Why Take Down a Historic Flag?

06/22/2015 05:20 pm ET | Updated Jun 19, 2016

In 1983, the New Mexico State University Board of Regents forced the students to change the name of their yearbook in what many observers considered to be an act of political correctness. The publication was named after an ancient Zuni Pueblo symbol and the school had been using the same label since 1907. The students wanted to retain the tradition but the regents overruled them, saying that the use of the Indian art form was insensitive. The emblem had a complicated history not understood by many outsiders, who only saw it through their late-20th-century eyes. Even though it meant one thing to the Zuni people, it represented something very different to everyone else because it had been adopted by the National Socialist Party when it came into power in Germany in the 1930s. NMSU's yearbook was called the Swastika.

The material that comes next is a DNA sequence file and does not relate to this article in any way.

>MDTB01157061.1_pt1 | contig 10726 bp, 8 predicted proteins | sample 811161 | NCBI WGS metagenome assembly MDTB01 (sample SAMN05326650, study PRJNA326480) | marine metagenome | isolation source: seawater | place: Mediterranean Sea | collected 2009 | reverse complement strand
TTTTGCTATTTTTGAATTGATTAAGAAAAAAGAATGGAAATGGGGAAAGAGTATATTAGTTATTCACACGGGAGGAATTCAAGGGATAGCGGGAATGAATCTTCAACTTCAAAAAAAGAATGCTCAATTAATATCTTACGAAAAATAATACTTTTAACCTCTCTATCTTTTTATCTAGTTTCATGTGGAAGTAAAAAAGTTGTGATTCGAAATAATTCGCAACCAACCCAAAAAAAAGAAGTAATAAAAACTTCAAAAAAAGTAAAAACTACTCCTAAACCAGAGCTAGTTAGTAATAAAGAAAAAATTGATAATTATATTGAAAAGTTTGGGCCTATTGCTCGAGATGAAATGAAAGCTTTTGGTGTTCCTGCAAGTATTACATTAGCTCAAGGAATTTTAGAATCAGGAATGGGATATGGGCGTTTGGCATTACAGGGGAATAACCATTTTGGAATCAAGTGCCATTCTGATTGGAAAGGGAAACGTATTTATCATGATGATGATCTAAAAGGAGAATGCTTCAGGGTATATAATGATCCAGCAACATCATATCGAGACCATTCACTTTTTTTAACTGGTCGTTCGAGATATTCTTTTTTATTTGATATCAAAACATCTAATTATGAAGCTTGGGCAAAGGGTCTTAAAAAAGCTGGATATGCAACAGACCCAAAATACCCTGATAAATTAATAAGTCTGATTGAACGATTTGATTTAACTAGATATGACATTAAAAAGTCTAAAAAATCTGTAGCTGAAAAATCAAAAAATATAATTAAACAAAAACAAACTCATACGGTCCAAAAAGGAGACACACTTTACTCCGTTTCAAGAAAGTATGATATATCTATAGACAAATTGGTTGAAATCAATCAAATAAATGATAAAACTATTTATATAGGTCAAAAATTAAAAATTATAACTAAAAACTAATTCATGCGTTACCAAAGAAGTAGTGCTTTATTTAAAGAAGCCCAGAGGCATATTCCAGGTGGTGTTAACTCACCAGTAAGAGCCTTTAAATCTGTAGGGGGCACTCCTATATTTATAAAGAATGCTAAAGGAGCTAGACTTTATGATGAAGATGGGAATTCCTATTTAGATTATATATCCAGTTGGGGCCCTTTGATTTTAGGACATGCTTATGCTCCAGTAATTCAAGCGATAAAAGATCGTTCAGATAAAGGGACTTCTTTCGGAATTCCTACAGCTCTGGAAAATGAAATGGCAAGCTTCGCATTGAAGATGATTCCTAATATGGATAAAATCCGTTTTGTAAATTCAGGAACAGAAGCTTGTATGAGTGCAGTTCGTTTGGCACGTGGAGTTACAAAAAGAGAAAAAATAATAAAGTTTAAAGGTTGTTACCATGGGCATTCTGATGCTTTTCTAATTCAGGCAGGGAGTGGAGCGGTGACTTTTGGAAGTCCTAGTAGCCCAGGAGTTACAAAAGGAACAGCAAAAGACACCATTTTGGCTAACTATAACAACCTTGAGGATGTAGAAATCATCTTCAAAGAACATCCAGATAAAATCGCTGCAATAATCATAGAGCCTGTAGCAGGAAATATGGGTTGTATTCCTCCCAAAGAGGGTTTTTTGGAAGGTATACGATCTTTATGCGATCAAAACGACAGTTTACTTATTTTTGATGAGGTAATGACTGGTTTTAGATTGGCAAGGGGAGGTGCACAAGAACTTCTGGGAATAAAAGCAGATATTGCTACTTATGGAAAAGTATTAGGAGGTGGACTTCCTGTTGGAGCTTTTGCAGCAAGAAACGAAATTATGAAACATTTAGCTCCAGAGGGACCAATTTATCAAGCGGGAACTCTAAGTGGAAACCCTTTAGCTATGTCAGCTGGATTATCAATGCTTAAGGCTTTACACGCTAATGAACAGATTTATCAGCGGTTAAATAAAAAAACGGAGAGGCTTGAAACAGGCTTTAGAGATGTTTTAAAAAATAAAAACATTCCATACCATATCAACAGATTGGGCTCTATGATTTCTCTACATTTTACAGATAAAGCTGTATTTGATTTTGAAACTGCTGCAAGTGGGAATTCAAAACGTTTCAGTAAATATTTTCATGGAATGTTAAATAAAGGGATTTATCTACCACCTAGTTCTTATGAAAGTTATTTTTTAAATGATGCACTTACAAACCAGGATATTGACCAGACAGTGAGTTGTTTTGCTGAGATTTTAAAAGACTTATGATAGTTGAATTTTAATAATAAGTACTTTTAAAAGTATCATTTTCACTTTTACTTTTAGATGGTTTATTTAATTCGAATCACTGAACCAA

Symbols and flags do not always retain their original meanings. When emblems are embraced by Nazis or KKK lynch parties, their messages change and no amount of nuanced argument or consideration of their full history will alter that fact. Whatever the Confederate flag may have represented in the past, it is now understood by most people to stand for hate and racism. There is no reason to treat it any differently than we treat the Nazi Swastika. #TakeItDown